IBM India to offer efficient energy solutions

March 12th, 2012 - 8:36 pm ICT by IANS  

Bangalore, March 12 (IANS) IBM India, the Indian subsidiary of the global IT major, Monday entered into a partnership with the leading diversified firm Ingersoll Rand to provide efficient energy solutions for reducing operating costs and increase productivity of enterprises.

“Our remote energy and asset management solutions will help enterprises engaged in infrastructure creation or maintenance for growth sectors such as commercial, hospitality, health and pharma reduce their operating costs and increase productivity,” IBM India vice-president Nipun Mehrotra told reporters here.

Noting that buildings account for 30 percent of energy consumption due to use of heating, ventilating and air-conditioning (HVAC), Mehrotra said in a developing economy, it was imperative to improve energy efficiency and sustainability by creating smarter buildings.

“With rising energy costs, enterprises face capital and operating budget challenges. Maximising capital productivity requires increasing asset utilisation, efficiency and uptime. Similarly, operating costs of energy and maintenance need to be optimised,” he said.

Leveraging IBM’s intelligent building management system with Ingersoll’s energy optimisation technologies, the partners will offer technology convergence solutions to enable systems in a facility to communicate with each other for coordinated action in different situations.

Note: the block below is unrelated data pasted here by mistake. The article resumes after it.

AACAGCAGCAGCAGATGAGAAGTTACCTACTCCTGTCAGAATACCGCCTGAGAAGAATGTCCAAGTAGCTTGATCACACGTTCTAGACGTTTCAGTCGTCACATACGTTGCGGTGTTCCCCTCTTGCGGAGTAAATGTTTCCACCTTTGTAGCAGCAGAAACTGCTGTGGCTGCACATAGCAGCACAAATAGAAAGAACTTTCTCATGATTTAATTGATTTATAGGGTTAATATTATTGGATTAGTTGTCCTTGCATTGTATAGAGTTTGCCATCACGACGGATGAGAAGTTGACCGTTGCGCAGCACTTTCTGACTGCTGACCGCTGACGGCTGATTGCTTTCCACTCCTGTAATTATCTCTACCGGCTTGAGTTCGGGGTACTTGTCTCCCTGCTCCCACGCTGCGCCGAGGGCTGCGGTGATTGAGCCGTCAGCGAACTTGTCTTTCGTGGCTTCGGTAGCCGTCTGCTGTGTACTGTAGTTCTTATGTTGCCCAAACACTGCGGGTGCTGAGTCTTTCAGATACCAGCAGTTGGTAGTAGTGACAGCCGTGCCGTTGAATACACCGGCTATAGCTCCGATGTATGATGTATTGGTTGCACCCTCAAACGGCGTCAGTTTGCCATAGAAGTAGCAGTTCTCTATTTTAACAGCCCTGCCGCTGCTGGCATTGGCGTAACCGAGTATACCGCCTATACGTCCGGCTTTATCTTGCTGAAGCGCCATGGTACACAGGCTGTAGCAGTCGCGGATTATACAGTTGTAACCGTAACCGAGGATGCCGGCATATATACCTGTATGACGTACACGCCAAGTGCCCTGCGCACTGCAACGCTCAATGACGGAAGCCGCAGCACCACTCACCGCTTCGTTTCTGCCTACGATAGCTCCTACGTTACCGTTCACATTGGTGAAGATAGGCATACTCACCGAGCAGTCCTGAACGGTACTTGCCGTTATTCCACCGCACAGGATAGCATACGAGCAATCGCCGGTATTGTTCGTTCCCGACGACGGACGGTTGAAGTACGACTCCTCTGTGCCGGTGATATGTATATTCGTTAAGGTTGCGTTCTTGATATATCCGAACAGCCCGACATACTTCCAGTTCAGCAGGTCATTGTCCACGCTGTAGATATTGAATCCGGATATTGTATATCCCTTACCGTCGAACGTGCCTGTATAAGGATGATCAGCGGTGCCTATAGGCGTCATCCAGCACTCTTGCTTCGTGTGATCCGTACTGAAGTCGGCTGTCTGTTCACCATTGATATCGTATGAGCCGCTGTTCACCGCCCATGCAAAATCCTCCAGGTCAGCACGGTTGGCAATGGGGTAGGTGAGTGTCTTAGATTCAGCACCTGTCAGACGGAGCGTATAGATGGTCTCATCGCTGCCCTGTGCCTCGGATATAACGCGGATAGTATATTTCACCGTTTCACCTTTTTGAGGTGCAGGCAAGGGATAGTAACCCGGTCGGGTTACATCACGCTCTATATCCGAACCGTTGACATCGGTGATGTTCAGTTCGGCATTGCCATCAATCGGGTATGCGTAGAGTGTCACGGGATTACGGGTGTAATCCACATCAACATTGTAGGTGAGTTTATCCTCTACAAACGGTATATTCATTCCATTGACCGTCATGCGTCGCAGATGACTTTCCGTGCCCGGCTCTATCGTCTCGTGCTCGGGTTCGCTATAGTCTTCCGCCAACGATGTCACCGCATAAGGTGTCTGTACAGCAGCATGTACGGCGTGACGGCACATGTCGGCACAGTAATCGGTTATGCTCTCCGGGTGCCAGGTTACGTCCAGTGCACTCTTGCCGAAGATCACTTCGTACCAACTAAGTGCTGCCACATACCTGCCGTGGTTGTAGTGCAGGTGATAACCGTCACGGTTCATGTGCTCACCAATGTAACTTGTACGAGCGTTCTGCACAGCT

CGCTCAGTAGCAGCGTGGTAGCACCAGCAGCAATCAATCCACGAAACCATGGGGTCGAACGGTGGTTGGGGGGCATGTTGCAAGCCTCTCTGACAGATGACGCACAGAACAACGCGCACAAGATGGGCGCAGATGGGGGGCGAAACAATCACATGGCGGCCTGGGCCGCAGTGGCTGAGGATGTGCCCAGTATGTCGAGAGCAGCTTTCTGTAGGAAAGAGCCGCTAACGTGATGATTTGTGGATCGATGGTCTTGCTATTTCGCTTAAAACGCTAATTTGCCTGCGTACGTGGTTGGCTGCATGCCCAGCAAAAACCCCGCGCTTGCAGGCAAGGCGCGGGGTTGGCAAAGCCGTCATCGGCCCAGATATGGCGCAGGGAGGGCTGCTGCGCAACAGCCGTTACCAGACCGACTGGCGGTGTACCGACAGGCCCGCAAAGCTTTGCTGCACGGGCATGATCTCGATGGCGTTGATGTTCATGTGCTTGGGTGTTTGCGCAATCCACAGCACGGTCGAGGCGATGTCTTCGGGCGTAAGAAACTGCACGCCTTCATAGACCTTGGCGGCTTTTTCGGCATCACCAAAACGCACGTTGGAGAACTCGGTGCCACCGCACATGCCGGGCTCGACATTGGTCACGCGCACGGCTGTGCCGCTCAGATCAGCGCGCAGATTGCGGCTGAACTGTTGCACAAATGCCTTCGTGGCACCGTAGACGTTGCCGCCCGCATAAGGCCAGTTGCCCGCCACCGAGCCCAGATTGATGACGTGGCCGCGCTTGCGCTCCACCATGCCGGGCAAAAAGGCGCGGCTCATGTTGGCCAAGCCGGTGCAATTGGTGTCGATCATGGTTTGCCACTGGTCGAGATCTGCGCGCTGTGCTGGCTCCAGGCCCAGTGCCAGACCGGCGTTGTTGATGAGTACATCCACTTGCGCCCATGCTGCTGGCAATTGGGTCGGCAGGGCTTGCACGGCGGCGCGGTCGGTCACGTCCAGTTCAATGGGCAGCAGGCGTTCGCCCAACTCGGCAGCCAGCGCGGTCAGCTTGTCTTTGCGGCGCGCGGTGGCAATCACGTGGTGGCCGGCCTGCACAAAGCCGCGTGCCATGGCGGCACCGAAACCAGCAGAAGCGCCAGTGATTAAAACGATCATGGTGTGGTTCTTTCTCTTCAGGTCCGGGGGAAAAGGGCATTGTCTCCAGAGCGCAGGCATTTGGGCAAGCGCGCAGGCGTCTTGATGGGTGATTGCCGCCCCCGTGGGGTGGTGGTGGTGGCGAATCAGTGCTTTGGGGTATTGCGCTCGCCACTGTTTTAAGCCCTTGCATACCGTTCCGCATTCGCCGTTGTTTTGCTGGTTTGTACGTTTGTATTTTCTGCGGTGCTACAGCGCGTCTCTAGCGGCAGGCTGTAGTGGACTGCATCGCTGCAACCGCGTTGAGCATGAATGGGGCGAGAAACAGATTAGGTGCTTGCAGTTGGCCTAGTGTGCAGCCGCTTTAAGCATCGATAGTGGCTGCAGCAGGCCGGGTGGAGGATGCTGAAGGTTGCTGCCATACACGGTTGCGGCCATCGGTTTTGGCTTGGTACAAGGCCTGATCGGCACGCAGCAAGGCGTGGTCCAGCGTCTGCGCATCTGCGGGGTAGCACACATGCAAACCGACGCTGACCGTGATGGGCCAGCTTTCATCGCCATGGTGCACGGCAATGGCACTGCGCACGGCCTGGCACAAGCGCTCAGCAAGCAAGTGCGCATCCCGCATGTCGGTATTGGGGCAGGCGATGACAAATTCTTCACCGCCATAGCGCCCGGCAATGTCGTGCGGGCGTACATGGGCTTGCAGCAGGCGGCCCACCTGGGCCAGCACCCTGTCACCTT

“IBM’s data analytic tools will enable end-users to remotely monitor, analyse and record energy and performance related parameters. With remote management solutions, a network operations nerve centre will monitor distributed assets, analyse huge data for actionable information and optimisation, and orchestrate operational processes,” Mehrotra observed.

According Ingersoll India chairman Venkatesh Valluri, the strategic initiative will combine both the partners’ strengths in operations and management systems to provide end-to-end managed services to customers.

“Technology can make it possible to ‘listen’ to information emitting from buildings. We are working towards building a smarter planet. By using intelligent data, buildings can be made accountable for energy and carbon resource use,” Mehrotra added.

If worldwide energy use trends continue, buildings will become the largest consumer of global energy by 2025, more than the transportation and industrial sectors combined.

“Smarter buildings are instrumented and interconnected systems of water, power and transportation. There’s a confluence of forces-technology, a cultural will and economic pressures — to help make the way we live more energy efficient,” Valluri noted.

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